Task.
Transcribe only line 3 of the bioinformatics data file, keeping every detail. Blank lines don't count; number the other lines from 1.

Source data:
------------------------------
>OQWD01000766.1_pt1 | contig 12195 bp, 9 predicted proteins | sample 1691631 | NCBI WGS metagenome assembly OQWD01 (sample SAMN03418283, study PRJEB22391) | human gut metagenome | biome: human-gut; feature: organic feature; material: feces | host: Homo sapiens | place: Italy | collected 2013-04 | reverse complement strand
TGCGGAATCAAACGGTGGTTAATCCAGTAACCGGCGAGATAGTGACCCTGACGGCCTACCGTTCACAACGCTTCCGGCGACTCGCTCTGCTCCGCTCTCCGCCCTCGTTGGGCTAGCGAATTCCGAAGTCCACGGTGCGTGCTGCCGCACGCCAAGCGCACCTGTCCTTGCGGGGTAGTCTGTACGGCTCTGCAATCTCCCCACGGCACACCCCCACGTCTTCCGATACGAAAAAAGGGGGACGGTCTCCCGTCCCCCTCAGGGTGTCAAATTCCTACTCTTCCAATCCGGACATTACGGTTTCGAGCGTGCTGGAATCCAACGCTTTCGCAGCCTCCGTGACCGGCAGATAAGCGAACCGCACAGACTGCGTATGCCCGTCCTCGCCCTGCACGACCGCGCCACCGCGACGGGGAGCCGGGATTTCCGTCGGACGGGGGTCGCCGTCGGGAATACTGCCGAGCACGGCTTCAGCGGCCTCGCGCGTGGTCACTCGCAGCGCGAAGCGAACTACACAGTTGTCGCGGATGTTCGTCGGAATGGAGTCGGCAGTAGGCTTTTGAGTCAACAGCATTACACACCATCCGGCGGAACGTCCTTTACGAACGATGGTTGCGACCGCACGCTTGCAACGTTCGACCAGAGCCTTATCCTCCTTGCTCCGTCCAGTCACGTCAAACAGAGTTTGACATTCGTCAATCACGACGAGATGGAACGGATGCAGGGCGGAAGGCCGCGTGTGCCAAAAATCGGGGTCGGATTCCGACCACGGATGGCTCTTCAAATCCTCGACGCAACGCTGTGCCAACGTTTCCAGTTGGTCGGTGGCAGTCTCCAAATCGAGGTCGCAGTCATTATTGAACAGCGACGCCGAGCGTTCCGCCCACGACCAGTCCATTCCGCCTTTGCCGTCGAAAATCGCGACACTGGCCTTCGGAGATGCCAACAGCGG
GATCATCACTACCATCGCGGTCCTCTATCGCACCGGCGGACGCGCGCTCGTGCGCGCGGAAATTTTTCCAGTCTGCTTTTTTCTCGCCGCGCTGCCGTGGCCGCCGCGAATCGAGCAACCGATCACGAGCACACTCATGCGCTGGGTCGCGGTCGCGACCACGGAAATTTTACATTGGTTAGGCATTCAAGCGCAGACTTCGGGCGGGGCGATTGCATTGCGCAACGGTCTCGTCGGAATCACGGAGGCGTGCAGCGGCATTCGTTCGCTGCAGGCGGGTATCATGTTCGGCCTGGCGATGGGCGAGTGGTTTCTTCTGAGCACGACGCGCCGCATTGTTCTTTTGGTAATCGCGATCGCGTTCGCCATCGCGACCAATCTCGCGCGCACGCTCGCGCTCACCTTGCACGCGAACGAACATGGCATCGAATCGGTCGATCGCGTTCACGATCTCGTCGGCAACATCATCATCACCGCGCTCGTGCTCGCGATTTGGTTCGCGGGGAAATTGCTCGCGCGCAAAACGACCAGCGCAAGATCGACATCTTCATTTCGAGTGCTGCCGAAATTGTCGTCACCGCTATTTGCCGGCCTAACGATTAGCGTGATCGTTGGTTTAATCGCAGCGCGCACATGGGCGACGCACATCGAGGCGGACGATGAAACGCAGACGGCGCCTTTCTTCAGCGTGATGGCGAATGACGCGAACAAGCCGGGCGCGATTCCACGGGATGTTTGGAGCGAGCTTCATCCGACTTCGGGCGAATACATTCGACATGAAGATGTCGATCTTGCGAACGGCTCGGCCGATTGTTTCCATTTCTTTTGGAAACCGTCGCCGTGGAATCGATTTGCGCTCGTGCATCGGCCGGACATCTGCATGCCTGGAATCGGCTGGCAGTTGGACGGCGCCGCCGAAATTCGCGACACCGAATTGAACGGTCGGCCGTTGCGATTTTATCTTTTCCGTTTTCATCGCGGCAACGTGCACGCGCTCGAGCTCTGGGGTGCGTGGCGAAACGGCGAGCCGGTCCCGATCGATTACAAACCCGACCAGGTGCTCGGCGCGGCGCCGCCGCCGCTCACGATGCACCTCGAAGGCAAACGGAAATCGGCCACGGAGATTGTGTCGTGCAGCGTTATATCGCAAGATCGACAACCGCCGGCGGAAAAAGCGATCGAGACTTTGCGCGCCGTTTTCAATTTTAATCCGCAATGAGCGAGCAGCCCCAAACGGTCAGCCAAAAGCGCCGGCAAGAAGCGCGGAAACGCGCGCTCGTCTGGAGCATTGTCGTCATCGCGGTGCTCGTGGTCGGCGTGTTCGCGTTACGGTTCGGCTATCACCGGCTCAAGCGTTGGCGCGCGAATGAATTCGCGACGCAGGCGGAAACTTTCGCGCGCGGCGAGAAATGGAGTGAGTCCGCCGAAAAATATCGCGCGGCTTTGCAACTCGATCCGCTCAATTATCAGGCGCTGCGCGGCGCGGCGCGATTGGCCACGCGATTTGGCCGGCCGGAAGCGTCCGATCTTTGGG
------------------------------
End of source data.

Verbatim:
GATCATCACTACCATCGCGGTCCTCTATCGCACCGGCGGACGCGCGCTCGTGCGCGCGGAAATTTTTCCAGTCTGCTTTTTTCTCGCCGCGCTGCCGTGGCCGCCGCGAATCGAGCAACCGATCACGAGCACACTCATGCGCTGGGTCGCGGTCGCGACCACGGAAATTTTACATTGGTTAGGCATTCAAGCGCAGACTTCGGGCGGGGCGATTGCATTGCGCAACGGTCTCGTCGGAATCACGGAGGCGTGCAGCGGCATTCGTTCGCTGCAGGCGGGTATCATGTTCGGCCTGGCGATGGGCGAGTGGTTTCTTCTGAGCACGACGCGCCGCATTGTTCTTTTGGTAATCGCGATCGCGTTCGCCATCGCGACCAATCTCGCGCGCACGCTCGCGCTCACCTTGCACGCGAACGAACATGGCATCGAATCGGTCGATCGCGTTCACGATCTCGTCGGCAACATCATCATCACCGCGCTCGTGCTCGCGATTTGGTTCGCGGGGAAATTGCTCGCGCGCAAAACGACCAGCGCAAGATCGACATCTTCATTTCGAGTGCTGCCGAAATTGTCGTCACCGCTATTTGCCGGCCTAACGATTAGCGTGATCGTTGGTTTAATCGCAGCGCGCACATGGGCGACGCACATCGAGGCGGACGATGAAACGCAGACGGCGCCTTTCTTCAGCGTGATGGCGAATGACGCGAACAAGCCGGGCGCGATTCCACGGGATGTTTGGAGCGAGCTTCATCCGACTTCGGGCGAATACATTCGACATGAAGATGTCGATCTTGCGAACGGCTCGGCCGATTGTTTCCATTTCTTTTGGAAACCGTCGCCGTGGAATCGATTTGCGCTCGTGCATCGGCCGGACATCTGCATGCCTGGAATCGGCTGGCAGTTGGACGGCGCCGCCGAAATTCGCGACACCGAATTGAACGGTCGGCCGTTGCGATTTTATCTTTTCCGTTTTCATCGCGGCAACGTGCACGCGCTCGAGCTCTGGGGTGCGTGGCGAAACGGCGAGCCGGTCCCGATCGATTACAAACCCGACCAGGTGCTCGGCGCGGCGCCGCCGCCGCTCACGATGCACCTCGAAGGCAAACGGAAATCGGCCACGGAGATTGTGTCGTGCAGCGTTATATCGCAAGATCGACAACCGCCGGCGGAAAAAGCGATCGAGACTTTGCGCGCCGTTTTCAATTTTAATCCGCAATGAGCGAGCAGCCCCAAACGGTCAGCCAAAAGCGCCGGCAAGAAGCGCGGAAACGCGCGCTCGTCTGGAGCATTGTCGTCATCGCGGTGCTCGTGGTCGGCGTGTTCGCGTTACGGTTCGGCTATCACCGGCTCAAGCGTTGGCGCGCGAATGAATTCGCGACGCAGGCGGAAACTTTCGCGCGCGGCGAGAAATGGAGTGAGTCCGCCGAAAAATATCGCGCGGCTTTGCAACTCGATCCGCTCAATTATCAGGCGCTGCGCGGCGCGGCGCGATTGGCCACGCGATTTGGCCGGCCGGAAGCGTCCGATCTTTGGG